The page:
My campaigning continues alongside my work as an actress, writer and film-maker, and I am pleased to say that the Royal College of Nursing has now accredited my dementia training packs. I do all this work in honour of my beloved Mama, so others will be treated with respect, because memories of her short time in that hospital still haunt me.
A careless disregard for the patients prevailed at all levels. There was no concern for their privacy, even during the most personal and momentous of exchanges.
I heard a doctor tell a terminally-ill patient in a nearby bed that he had only weeks to live. He issued the news abruptly and left immediately.
The elderly man started to sob. I went to console him and when he told me his fears were not for himself, but for his elderly disabled wife who would have nobody to care for her when he died, I felt so desperately sad I gave him my phone number. I could not leave him cut adrift and comfortless.
I realise doctors must preserve a degree of professional detachment, but I do not understand how a dying man could have been left so isolated in his grief. There are so many ways of demonstrating sympathy and understanding.
To some, a proffered hand may be intrusive; to others it may demonstrate connection, communication; a reciprocity of feelings.
But the important thing is to ask, not to assume. Dignity, of course, is at the heart of it all, which is why I applaud the Daily Mail’s campaign and why I am a member of the National Dignity Council.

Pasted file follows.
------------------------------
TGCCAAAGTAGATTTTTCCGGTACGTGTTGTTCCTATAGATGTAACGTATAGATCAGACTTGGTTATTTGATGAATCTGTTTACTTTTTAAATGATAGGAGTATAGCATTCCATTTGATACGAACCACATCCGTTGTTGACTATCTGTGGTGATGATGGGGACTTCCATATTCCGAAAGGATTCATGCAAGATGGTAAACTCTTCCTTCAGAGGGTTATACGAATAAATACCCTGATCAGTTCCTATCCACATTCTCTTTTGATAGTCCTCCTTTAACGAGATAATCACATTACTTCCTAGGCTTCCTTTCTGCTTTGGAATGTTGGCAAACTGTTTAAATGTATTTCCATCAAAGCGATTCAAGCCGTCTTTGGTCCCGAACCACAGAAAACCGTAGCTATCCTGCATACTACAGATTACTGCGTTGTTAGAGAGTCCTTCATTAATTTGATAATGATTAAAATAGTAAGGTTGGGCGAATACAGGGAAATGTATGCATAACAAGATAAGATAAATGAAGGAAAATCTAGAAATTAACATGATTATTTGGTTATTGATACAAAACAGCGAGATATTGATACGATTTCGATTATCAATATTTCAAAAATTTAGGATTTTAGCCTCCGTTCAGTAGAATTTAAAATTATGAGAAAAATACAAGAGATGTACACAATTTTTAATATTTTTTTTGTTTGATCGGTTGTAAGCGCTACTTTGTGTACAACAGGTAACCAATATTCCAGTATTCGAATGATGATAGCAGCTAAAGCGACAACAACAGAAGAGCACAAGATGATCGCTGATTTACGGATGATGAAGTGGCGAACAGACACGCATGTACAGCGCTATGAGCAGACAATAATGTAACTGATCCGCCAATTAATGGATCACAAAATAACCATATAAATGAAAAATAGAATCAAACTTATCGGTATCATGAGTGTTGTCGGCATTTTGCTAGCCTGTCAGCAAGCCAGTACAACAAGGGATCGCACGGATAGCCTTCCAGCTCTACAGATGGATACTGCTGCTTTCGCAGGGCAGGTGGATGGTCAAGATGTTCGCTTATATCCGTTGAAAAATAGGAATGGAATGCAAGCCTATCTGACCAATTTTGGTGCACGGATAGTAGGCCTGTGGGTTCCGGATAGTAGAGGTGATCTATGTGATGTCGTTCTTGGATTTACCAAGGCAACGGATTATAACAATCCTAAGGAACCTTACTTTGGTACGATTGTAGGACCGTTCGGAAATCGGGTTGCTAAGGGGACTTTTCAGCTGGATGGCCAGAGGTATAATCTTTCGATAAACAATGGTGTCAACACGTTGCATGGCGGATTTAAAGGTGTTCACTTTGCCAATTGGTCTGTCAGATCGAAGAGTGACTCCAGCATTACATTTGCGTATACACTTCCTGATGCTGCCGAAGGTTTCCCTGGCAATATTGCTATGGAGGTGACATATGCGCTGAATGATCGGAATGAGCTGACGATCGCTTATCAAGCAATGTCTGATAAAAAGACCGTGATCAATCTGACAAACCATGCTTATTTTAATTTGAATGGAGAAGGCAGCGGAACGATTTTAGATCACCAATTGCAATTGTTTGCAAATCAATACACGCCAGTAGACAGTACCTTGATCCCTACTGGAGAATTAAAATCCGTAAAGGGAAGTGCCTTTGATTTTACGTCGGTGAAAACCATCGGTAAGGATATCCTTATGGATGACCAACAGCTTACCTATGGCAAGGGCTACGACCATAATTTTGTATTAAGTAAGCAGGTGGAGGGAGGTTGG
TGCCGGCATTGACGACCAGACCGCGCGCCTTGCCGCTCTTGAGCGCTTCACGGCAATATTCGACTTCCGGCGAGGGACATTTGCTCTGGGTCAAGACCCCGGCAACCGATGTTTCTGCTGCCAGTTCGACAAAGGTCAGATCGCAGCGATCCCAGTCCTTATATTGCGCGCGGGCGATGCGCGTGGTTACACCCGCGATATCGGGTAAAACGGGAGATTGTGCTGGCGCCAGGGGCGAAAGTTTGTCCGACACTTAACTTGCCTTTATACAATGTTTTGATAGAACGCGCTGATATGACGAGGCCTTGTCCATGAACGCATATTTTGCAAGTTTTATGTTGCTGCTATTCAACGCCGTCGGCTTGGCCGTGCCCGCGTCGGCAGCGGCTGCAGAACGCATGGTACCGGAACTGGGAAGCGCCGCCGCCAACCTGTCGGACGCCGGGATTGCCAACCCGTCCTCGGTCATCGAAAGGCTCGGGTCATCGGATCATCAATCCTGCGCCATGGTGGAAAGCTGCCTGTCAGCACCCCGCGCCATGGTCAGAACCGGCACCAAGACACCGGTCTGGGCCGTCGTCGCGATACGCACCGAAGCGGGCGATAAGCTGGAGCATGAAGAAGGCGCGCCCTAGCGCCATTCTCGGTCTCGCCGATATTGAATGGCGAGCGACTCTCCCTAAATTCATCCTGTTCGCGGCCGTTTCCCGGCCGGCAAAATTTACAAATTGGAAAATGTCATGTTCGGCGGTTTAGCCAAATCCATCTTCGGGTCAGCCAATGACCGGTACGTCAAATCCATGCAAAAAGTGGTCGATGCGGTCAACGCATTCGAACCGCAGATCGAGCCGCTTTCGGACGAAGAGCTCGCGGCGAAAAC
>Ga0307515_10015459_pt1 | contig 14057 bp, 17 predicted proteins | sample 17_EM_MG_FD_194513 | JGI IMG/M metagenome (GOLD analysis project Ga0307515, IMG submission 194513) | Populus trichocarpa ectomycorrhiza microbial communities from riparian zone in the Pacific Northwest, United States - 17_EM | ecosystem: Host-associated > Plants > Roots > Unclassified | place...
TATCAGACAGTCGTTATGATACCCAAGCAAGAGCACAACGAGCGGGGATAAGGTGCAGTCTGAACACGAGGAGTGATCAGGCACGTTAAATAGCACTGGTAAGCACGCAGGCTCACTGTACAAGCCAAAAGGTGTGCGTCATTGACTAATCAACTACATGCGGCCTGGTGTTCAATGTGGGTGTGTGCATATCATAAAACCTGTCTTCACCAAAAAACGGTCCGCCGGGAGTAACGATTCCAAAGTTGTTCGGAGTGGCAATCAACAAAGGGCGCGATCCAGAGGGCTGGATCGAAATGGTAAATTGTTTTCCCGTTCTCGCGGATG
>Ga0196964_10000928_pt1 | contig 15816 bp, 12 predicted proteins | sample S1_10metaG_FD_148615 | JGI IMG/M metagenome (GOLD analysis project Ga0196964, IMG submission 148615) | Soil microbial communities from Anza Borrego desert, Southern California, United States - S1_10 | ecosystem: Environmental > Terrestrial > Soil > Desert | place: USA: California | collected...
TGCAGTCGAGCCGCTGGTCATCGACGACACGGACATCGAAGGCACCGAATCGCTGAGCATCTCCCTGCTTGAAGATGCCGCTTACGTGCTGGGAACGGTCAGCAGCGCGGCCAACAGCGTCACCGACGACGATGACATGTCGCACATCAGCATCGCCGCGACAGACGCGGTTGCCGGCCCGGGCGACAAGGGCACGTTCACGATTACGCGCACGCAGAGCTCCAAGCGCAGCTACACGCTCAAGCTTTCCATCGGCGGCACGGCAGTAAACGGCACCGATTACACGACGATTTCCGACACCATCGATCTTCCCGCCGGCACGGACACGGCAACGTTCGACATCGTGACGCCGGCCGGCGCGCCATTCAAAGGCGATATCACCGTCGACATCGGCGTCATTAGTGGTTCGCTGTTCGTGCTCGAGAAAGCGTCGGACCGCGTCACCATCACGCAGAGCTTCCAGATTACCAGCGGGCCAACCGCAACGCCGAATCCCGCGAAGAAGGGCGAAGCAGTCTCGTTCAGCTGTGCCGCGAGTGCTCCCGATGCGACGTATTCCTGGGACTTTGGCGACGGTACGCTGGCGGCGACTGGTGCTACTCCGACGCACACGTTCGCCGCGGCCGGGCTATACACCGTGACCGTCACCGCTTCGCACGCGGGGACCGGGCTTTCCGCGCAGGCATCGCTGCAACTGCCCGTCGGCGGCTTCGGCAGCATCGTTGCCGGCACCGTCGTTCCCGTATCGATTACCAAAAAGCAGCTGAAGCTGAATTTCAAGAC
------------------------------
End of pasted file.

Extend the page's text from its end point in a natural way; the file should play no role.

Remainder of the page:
When I realised the effect that the lack of compassionate care was having on my mother in 1999, I remember driving to her GP’s home and insisting she be moved to a different hospital. Her doctor was leaving to play golf as I arrived.
But I would not let him leave. I jammed the door open with my foot and said I would not go until he had promised she would be moved. On the day when I smuggled Mama out of hospital — and it was a furtive exit because she was worried about creating a stir — she burst into tears of relief.
I took her to another hospital in Central London and the greeting was warm, kind and personal. Mama felt instantly that she hadn’t been written off. This change in attitude seemed to fire her determination to get better. Before, she had felt it almost impertinent to fight to stay alive — but that is what happens when the elderly are treated as encumbrances.